Kent pensioner conned out of £80,000

Gerald Griffiths
Image caption Mr Griffiths was targeted by conmen when he was living alone and recovering from cancer

A pensioner in Kent lost £80,000 over three years after conmen repeatedly used well-practised tactics to exploit him, a BBC investigation has revealed.

World War II veteran Gerald Griffiths, 90, was targeted when he was living alone and recovering from cancer.

Rogue traders offered to clear his roof and then more gangs returned to do further unnecessary work on his house.

Police and trading standards officers said conmen were known to share and sell lists of potential targets.

'Sharing information'

Mr Griffiths, who fought in five different countries during World War II, told the BBC's Inside Out programme: "They came in a proper signed van, well-dressed with an identity tag up on their chest.

"They wanted to clean the roof off, of moss, and paint the roof, and I agreed."

He said that after he realised he had been paying for years of unnecessary work on his home, he felt "a bit angry".

"It seemed ridiculous falling for it," he said.

Det Sgt Ben Turner, from Kent Police, said vulnerable people could be preyed on more than once.

"From investigations that I've carried out, I've been able to show that groups of people that we have investigated have shared information about possible targets," he said.

"Sometimes a person will be visited more than once over a period of time and the timescale can vary from a month to six months to years, but unfortunately if they are seen as an easy touch they may be returning to that same person."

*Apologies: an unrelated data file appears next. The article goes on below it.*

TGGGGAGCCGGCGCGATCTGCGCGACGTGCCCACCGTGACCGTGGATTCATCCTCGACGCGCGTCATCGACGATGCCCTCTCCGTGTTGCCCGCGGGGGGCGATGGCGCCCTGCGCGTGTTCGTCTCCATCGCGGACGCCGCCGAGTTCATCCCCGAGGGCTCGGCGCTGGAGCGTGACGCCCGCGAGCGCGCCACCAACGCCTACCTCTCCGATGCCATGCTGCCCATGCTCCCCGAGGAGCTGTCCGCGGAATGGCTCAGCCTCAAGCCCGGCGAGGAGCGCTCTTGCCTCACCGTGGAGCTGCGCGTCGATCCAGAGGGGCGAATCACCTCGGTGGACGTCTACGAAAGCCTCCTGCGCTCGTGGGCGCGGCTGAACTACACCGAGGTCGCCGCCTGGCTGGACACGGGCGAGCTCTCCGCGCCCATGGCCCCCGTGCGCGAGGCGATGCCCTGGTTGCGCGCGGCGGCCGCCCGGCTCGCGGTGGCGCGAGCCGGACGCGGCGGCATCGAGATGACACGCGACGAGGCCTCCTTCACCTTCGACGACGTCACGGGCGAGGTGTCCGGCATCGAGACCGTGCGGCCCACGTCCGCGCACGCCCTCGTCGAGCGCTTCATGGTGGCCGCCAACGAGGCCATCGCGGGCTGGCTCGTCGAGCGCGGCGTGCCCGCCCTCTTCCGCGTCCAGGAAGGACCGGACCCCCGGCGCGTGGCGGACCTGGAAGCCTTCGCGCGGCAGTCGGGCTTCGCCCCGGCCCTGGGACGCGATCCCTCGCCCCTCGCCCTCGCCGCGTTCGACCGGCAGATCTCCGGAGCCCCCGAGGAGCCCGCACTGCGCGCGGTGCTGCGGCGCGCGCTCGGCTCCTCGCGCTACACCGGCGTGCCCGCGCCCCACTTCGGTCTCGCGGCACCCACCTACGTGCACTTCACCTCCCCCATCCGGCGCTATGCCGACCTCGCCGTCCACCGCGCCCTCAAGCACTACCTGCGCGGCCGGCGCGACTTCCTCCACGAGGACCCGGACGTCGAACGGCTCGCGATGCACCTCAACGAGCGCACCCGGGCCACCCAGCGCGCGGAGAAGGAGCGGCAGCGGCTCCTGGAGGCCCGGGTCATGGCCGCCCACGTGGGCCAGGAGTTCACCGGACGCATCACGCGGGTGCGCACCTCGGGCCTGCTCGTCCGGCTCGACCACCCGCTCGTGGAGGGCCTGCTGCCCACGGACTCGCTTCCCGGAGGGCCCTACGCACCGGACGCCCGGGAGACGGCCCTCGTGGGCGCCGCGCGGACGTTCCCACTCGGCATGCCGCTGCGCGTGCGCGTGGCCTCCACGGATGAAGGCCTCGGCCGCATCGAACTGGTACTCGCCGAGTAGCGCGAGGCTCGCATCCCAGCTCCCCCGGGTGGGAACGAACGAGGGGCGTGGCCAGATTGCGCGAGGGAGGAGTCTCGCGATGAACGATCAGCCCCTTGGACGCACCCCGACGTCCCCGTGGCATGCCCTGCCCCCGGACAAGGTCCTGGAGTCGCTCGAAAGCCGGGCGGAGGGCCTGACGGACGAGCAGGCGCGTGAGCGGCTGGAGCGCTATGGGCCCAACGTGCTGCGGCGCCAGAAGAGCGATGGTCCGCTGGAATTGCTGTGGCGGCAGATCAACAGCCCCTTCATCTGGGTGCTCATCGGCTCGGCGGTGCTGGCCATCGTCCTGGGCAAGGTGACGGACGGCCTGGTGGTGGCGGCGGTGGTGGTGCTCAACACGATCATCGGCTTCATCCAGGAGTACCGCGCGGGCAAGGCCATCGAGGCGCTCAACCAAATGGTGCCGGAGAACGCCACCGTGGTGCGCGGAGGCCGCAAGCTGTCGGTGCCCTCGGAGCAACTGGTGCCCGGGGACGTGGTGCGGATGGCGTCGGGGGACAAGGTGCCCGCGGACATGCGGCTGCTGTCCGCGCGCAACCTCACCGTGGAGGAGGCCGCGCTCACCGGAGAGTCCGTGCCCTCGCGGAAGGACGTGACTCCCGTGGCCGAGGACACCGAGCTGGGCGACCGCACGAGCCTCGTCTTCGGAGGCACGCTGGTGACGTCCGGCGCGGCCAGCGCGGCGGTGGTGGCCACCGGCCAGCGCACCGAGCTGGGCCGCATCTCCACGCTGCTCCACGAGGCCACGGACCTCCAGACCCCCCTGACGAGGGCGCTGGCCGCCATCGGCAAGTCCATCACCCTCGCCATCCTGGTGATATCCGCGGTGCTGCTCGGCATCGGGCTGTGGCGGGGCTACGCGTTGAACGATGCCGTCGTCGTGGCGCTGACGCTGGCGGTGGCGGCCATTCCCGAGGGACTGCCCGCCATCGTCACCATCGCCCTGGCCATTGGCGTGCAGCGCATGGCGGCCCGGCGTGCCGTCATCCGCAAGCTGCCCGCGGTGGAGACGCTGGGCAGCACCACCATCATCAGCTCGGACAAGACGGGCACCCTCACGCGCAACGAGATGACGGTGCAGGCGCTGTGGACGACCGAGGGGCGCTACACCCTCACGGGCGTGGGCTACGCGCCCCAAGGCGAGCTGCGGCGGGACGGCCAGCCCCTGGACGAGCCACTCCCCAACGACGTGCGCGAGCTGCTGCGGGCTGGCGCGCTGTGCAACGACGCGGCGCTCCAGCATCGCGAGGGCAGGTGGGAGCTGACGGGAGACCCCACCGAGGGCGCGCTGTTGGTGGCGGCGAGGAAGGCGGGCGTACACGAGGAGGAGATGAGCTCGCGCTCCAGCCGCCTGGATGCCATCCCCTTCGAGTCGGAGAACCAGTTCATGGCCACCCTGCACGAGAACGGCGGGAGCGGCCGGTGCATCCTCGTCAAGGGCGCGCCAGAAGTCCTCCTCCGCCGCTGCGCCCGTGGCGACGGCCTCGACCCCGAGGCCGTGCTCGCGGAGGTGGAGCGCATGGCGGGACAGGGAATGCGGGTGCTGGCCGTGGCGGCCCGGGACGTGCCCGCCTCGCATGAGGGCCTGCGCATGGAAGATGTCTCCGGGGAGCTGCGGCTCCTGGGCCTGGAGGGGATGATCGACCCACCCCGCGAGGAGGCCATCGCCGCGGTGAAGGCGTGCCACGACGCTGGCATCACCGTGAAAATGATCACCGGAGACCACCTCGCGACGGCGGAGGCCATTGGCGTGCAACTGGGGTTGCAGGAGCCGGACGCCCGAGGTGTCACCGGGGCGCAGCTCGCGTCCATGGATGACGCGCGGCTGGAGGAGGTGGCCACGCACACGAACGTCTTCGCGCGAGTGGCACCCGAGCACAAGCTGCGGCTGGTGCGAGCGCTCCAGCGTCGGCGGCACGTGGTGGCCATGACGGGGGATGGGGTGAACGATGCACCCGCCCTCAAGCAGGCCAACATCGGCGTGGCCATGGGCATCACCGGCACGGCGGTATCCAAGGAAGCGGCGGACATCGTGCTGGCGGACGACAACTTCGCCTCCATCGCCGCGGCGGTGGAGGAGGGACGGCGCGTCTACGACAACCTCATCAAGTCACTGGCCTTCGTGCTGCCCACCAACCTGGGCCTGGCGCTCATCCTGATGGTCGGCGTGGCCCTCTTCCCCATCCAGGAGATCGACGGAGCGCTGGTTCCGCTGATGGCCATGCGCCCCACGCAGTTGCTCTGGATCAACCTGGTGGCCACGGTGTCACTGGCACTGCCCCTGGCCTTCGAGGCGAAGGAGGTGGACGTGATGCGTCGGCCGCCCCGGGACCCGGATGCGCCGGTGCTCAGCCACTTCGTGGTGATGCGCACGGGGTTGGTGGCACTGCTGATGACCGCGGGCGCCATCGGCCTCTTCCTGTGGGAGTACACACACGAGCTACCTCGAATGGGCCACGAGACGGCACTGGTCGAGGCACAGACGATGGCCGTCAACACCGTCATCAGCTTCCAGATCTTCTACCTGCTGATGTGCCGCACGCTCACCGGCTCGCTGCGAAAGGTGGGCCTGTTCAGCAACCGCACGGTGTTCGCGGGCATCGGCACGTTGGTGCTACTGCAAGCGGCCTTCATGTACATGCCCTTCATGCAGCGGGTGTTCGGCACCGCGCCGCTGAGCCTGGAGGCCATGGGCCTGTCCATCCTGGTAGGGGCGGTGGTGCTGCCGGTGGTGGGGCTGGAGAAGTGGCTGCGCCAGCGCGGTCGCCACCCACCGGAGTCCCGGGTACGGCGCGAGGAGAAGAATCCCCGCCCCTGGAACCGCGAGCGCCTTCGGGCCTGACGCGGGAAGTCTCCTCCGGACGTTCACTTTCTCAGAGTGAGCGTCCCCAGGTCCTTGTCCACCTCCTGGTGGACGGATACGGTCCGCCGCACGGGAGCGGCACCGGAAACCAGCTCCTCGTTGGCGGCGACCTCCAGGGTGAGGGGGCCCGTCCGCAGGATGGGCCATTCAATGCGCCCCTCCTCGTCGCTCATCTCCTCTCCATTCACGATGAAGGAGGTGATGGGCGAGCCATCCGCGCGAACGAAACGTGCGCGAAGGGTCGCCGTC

'Isolated and alone'

Police have now set up a national intelligence unit to share information on conmen who try to evade the law by moving around the country, he added.

Kent trading standards officer Jason Reilly said conmen were well-practised at choosing potential targets.

He said they often worked to befriend victims who were isolated and alone.

Image caption Kent trading standards officer Jason Reilly advised people never to buy at the doorstep

"The ideal victims that they will go for will be people that are in a community but are on their own," he said.

"Maybe their relatives have died and their partners have died and their friends have moved away.

"They are not particularly friendly with the neighbours, so they will be in a community but in a way isolated. They don't go out very much. They haven't got any clubs they go to."

And he said that when conmen found their vulnerable victims, they worked to befriend them and become their friends.

Mr Reilly also said conmen would target areas where there were small bungalows that showed tell-tale signs such as handrails, unkempt gardens and uncleared gutters, which were all indications that there was an elderly, vulnerable person inside the property.

Trading standards prevention advice is never to buy at the doorstep, keep all doorstep sellers out of houses, and even have signs of activity at a property such a bicycle, children's toys, football team posters - anything to suggest that people are coming and going from the property.

Inside Outis broadcast on BBC One South East on Monday, 27 February at 19:30 GMT. It is also available nationwide on the BBC iPlayer for seven days thereafter.

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